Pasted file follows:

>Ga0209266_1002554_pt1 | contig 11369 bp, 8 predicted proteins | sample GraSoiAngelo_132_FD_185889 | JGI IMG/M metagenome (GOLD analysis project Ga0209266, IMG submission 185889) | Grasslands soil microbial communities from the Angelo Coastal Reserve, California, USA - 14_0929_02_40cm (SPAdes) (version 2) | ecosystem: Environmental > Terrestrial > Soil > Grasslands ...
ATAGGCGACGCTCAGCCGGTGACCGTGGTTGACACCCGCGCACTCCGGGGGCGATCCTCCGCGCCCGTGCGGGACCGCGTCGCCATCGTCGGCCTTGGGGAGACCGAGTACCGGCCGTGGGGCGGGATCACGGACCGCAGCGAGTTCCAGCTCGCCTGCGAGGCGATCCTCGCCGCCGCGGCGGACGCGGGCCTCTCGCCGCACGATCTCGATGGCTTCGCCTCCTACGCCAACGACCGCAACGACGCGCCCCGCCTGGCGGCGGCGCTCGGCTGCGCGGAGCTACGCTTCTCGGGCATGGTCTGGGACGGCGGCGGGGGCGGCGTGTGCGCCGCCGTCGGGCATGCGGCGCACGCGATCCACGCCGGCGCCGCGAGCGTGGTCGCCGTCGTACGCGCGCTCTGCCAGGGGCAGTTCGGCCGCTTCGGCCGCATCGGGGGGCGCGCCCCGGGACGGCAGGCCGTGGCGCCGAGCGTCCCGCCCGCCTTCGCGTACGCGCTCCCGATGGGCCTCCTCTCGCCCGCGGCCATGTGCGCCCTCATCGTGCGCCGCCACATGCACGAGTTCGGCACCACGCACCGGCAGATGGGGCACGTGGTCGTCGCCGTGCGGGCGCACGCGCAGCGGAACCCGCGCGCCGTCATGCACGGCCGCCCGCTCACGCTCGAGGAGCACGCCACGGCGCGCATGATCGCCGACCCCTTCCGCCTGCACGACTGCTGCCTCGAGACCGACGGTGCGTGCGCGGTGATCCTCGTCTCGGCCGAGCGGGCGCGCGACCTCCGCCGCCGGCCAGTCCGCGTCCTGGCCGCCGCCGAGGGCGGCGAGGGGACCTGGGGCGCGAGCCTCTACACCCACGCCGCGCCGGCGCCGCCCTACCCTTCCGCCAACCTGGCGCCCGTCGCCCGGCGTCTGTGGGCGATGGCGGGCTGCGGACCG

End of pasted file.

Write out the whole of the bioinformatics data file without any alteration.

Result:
>Ga0209266_1002554_pt1 | contig 11369 bp, 8 predicted proteins | sample GraSoiAngelo_132_FD_185889 | JGI IMG/M metagenome (GOLD analysis project Ga0209266, IMG submission 185889) | Grasslands soil microbial communities from the Angelo Coastal Reserve, California, USA - 14_0929_02_40cm (SPAdes) (version 2) | ecosystem: Environmental > Terrestrial > Soil > Grasslands ...
ATAGGCGACGCTCAGCCGGTGACCGTGGTTGACACCCGCGCACTCCGGGGGCGATCCTCCGCGCCCGTGCGGGACCGCGTCGCCATCGTCGGCCTTGGGGAGACCGAGTACCGGCCGTGGGGCGGGATCACGGACCGCAGCGAGTTCCAGCTCGCCTGCGAGGCGATCCTCGCCGCCGCGGCGGACGCGGGCCTCTCGCCGCACGATCTCGATGGCTTCGCCTCCTACGCCAACGACCGCAACGACGCGCCCCGCCTGGCGGCGGCGCTCGGCTGCGCGGAGCTACGCTTCTCGGGCATGGTCTGGGACGGCGGCGGGGGCGGCGTGTGCGCCGCCGTCGGGCATGCGGCGCACGCGATCCACGCCGGCGCCGCGAGCGTGGTCGCCGTCGTACGCGCGCTCTGCCAGGGGCAGTTCGGCCGCTTCGGCCGCATCGGGGGGCGCGCCCCGGGACGGCAGGCCGTGGCGCCGAGCGTCCCGCCCGCCTTCGCGTACGCGCTCCCGATGGGCCTCCTCTCGCCCGCGGCCATGTGCGCCCTCATCGTGCGCCGCCACATGCACGAGTTCGGCACCACGCACCGGCAGATGGGGCACGTGGTCGTCGCCGTGCGGGCGCACGCGCAGCGGAACCCGCGCGCCGTCATGCACGGCCGCCCGCTCACGCTCGAGGAGCACGCCACGGCGCGCATGATCGCCGACCCCTTCCGCCTGCACGACTGCTGCCTCGAGACCGACGGTGCGTGCGCGGTGATCCTCGTCTCGGCCGAGCGGGCGCGCGACCTCCGCCGCCGGCCAGTCCGCGTCCTGGCCGCCGCCGAGGGCGGCGAGGGGACCTGGGGCGCGAGCCTCTACACCCACGCCGCGCCGGCGCCGCCCTACCCTTCCGCCAACCTGGCGCCCGTCGCCCGGCGTCTGTGGGCGATGGCGGGCTGCGGACCG